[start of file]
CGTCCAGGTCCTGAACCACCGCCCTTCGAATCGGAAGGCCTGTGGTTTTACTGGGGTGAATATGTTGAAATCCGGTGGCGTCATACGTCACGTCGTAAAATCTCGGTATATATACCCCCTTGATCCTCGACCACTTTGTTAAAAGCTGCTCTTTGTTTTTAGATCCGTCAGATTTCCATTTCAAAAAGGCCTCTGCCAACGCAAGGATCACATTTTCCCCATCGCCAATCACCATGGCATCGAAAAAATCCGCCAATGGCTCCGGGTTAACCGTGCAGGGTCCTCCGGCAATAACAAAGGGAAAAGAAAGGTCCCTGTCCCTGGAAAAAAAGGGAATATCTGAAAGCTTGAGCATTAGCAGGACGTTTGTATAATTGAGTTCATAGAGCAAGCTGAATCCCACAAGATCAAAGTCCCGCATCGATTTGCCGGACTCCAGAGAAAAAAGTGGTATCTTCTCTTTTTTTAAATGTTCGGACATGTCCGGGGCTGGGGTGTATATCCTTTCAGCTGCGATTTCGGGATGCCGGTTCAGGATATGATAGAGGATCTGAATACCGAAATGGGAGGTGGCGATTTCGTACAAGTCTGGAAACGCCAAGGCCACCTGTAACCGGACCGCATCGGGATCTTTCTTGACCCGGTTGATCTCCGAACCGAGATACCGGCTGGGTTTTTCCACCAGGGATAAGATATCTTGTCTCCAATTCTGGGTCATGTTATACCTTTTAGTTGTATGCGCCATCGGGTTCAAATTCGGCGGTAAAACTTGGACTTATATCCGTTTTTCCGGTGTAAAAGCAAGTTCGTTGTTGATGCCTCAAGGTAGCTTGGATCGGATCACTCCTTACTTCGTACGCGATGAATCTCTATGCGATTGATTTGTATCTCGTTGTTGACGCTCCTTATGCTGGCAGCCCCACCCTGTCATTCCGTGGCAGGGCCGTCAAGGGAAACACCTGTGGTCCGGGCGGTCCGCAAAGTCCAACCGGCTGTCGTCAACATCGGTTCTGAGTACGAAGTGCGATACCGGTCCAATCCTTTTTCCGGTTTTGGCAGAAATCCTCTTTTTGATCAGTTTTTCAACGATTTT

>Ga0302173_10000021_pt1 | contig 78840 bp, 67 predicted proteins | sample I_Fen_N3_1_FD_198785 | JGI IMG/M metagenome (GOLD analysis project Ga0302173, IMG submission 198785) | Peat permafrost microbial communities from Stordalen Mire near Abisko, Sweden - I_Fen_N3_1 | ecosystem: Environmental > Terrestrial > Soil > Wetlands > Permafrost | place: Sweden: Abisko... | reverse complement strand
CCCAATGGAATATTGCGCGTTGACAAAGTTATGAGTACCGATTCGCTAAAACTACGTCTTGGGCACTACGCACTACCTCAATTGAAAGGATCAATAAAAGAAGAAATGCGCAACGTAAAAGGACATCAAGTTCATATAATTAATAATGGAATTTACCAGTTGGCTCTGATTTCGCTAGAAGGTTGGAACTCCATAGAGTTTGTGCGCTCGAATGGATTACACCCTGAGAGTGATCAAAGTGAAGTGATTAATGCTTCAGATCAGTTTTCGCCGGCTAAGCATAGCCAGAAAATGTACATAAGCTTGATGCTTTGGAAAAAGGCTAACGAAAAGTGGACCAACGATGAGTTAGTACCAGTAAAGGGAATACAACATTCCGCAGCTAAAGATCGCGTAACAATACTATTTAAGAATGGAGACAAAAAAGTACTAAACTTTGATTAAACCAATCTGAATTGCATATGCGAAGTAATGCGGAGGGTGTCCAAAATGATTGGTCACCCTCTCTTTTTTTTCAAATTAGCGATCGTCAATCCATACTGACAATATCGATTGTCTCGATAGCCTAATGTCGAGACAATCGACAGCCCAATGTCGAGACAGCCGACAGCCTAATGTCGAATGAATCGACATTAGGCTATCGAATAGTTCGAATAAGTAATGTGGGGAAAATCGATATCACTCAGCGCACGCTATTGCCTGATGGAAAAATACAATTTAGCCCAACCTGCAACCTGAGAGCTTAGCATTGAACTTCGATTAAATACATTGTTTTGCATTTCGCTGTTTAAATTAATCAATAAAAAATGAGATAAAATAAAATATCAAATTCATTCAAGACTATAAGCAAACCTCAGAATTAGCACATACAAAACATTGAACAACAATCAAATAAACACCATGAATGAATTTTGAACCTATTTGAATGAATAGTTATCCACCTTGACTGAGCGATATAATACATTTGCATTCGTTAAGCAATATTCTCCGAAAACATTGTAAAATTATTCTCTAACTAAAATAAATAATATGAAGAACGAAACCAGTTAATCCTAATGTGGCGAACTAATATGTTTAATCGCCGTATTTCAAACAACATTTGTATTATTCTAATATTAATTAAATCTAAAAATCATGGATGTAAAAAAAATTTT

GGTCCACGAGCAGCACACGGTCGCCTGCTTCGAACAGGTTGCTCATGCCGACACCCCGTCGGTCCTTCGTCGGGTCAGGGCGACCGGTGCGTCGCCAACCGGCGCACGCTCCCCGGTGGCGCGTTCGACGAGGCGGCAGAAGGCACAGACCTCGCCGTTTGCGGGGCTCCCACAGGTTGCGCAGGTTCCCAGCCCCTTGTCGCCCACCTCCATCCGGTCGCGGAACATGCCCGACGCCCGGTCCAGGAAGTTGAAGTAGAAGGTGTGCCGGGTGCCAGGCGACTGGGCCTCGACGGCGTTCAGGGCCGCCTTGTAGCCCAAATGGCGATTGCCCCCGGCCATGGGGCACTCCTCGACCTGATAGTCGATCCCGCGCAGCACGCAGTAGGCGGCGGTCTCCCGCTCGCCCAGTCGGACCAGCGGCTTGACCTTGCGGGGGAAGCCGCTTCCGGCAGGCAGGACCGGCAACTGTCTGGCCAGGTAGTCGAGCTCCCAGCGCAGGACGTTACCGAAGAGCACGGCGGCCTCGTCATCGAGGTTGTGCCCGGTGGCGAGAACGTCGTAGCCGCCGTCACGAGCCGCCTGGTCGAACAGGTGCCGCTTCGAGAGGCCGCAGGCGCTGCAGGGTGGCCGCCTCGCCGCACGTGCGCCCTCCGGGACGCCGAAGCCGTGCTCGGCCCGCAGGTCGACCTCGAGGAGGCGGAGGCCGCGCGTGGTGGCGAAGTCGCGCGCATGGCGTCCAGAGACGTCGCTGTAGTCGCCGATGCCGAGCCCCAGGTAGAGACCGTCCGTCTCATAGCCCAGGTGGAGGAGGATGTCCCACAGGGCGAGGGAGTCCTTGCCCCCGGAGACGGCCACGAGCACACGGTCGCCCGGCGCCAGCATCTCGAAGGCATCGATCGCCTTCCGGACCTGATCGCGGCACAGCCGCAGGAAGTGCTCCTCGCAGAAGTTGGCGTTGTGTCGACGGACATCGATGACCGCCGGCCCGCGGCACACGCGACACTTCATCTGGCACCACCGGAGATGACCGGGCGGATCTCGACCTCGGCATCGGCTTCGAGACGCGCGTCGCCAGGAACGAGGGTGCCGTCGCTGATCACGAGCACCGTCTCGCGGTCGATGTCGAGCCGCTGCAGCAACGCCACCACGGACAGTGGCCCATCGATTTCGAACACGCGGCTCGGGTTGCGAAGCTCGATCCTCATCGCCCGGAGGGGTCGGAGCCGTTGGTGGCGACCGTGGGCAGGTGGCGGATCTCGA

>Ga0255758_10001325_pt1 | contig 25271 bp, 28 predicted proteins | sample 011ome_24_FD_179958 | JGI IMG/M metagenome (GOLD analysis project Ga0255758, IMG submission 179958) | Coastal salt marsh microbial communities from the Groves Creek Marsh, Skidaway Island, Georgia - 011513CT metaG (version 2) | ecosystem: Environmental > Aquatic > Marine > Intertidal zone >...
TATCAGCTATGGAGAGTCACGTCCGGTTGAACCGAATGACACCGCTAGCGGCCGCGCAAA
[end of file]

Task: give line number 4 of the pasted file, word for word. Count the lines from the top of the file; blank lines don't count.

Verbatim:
GGTCCACGAGCAGCACACGGTCGCCTGCTTCGAACAGGTTGCTCATGCCGACACCCCGTCGGTCCTTCGTCGGGTCAGGGCGACCGGTGCGTCGCCAACCGGCGCACGCTCCCCGGTGGCGCGTTCGACGAGGCGGCAGAAGGCACAGACCTCGCCGTTTGCGGGGCTCCCACAGGTTGCGCAGGTTCCCAGCCCCTTGTCGCCCACCTCCATCCGGTCGCGGAACATGCCCGACGCCCGGTCCAGGAAGTTGAAGTAGAAGGTGTGCCGGGTGCCAGGCGACTGGGCCTCGACGGCGTTCAGGGCCGCCTTGTAGCCCAAATGGCGATTGCCCCCGGCCATGGGGCACTCCTCGACCTGATAGTCGATCCCGCGCAGCACGCAGTAGGCGGCGGTCTCCCGCTCGCCCAGTCGGACCAGCGGCTTGACCTTGCGGGGGAAGCCGCTTCCGGCAGGCAGGACCGGCAACTGTCTGGCCAGGTAGTCGAGCTCCCAGCGCAGGACGTTACCGAAGAGCACGGCGGCCTCGTCATCGAGGTTGTGCCCGGTGGCGAGAACGTCGTAGCCGCCGTCACGAGCCGCCTGGTCGAACAGGTGCCGCTTCGAGAGGCCGCAGGCGCTGCAGGGTGGCCGCCTCGCCGCACGTGCGCCCTCCGGGACGCCGAAGCCGTGCTCGGCCCGCAGGTCGACCTCGAGGAGGCGGAGGCCGCGCGTGGTGGCGAAGTCGCGCGCATGGCGTCCAGAGACGTCGCTGTAGTCGCCGATGCCGAGCCCCAGGTAGAGACCGTCCGTCTCATAGCCCAGGTGGAGGAGGATGTCCCACAGGGCGAGGGAGTCCTTGCCCCCGGAGACGGCCACGAGCACACGGTCGCCCGGCGCCAGCATCTCGAAGGCATCGATCGCCTTCCGGACCTGATCGCGGCACAGCCGCAGGAAGTGCTCCTCGCAGAAGTTGGCGTTGTGTCGACGGACATCGATGACCGCCGGCCCGCGGCACACGCGACACTTCATCTGGCACCACCGGAGATGACCGGGCGGATCTCGACCTCGGCATCGGCTTCGAGACGCGCGTCGCCAGGAACGAGGGTGCCGTCGCTGATCACGAGCACCGTCTCGCGGTCGATGTCGAGCCGCTGCAGCAACGCCACCACGGACAGTGGCCCATCGATTTCGAACACGCGGCTCGGGTTGCGAAGCTCGATCCTCATCGCCCGGAGGGGTCGGAGCCGTTGGTGGCGACCGTGGGCAGGTGGCGGATCTCGA